Here's something to think about before buying a truckload of overpriced "metal" finishes for various effects. If you want to make your own, and I don't care if you are after a dark bare cast iron color, a medium forged steel, or a light bare stamped steel color, you basically need just two toners in single stage urethane or acrylic enamel:
Coarse Aluminum and Black.
I get the coarse aluminum tinting-base, which are what the paint shop uses to mix colors. The tinting-base isn't quite a shiny as mixed paint, and covers really well, since it has way more solids than regular paint mix, which contains more clear resins. Make sure to ask the paint tech if the paint needs to have a -drier- added, and tell him you will use it to spray parts. To keep the gloss down, avoid heavy wet coats, and use a faster reducer than you normally would, I typically use "fast" reducer.
Single-stage Urethane or Acrylic Enamel (With hardener!!!) are both very good. Use an accelerator, especially in the urethane, otherwise it takes a long time to dry.
You will find the black is pretty strong, it will darken the alum pnt to look a bright steel color with only a small splash of black. Add more black, and it will look like a darker forged steel part. More black and you have a perfect cast iron gray. A drop or two of blue can also be added (go easy) for a slightly different cold blue steel look; it's kind of fun to experiment.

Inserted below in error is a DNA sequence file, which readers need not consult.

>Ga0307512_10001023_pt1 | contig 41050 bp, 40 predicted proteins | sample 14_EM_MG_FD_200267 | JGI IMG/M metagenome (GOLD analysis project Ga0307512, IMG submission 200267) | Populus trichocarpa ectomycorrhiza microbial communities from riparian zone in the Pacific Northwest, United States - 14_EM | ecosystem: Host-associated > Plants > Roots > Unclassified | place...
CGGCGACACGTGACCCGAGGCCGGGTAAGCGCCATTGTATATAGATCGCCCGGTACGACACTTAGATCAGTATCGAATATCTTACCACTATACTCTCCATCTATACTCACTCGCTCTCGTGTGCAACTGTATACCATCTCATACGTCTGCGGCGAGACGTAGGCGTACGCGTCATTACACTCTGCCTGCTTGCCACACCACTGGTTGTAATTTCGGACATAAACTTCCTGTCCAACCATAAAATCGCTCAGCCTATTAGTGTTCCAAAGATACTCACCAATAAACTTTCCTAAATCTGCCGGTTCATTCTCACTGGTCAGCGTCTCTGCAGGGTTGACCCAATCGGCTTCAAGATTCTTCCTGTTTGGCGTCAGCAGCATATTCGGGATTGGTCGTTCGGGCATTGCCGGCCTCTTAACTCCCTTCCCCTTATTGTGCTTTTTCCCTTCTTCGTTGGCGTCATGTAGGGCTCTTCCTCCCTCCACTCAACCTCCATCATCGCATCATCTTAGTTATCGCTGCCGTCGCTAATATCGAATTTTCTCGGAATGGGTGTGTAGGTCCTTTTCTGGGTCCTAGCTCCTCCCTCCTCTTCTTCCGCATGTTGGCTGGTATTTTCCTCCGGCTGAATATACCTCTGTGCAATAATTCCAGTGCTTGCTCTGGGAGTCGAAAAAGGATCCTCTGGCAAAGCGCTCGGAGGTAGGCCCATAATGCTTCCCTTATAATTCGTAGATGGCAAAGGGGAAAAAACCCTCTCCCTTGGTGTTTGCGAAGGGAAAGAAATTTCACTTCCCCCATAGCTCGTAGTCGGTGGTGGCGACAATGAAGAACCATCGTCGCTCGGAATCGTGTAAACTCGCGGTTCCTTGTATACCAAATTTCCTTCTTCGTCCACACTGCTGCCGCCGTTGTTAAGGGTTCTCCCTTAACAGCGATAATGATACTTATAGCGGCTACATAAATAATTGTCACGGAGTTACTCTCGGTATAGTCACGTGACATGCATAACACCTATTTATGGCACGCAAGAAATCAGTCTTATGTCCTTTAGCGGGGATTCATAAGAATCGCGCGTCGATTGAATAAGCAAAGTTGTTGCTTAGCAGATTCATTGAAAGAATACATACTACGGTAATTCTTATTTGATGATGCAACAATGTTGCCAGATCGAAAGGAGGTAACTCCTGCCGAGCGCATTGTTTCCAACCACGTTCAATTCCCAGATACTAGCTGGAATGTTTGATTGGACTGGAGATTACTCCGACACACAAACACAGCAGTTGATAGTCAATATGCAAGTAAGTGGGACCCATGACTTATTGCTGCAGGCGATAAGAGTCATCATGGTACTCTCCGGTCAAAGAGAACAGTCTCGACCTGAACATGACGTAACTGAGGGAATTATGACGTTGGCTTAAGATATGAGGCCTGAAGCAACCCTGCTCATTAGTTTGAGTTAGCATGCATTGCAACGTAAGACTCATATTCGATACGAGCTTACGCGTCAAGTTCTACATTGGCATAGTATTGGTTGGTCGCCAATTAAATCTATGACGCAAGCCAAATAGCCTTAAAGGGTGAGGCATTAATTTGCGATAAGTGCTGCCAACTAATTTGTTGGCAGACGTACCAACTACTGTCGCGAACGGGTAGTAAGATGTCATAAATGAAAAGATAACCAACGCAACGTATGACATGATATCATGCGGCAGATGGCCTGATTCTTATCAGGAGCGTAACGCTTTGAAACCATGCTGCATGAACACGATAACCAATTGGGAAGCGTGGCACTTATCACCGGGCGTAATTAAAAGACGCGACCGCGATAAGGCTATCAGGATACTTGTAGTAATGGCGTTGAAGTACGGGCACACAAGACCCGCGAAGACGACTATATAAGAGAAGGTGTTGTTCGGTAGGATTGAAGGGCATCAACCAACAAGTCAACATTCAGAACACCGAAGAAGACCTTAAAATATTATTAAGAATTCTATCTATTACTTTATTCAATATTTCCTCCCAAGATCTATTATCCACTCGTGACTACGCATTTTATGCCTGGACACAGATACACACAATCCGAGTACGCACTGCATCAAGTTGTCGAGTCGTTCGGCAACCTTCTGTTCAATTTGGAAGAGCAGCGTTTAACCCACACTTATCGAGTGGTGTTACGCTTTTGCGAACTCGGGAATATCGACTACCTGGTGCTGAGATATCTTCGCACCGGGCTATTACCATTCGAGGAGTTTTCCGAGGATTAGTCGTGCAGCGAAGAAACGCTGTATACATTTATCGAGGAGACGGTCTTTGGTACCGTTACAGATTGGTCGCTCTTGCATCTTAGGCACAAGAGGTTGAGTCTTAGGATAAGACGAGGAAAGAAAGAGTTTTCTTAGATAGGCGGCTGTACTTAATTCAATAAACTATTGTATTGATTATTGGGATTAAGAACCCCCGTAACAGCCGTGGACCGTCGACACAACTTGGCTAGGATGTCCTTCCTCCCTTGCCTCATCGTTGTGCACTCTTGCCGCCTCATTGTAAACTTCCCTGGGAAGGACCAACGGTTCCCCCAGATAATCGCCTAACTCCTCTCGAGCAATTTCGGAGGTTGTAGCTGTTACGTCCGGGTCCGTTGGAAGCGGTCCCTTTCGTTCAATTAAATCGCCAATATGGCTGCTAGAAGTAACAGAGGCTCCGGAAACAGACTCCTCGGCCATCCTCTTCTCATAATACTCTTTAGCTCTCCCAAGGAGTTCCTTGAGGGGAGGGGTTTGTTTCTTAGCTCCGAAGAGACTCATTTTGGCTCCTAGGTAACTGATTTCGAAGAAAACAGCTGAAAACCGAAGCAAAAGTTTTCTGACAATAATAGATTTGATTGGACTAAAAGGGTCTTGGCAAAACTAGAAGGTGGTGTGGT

I use a Harbor Freight tools touch up gun, they give them away for about $10, and they work great! I've used them for years, and for this purpose you can't do better with a more expensive gun. Anyone who can use a spray bomb can shoot with one of these. Catalyze urethane or Acry enamel is way tougher than any of the spray bomb stuff, and really lasts and cleans up well. I shoot engines with the same types of paints as well, but get it mixed to the specific formula.
Paint car one piece at a time???
Anyone ever paint their car a little at a time.....both doors removed from car, maybe just the hood, then the front fenders, paint the shell, etc... and then reassemble it and have a decent enough match? I was thinking of painting my car black (centari) while in pieces because of space constraints.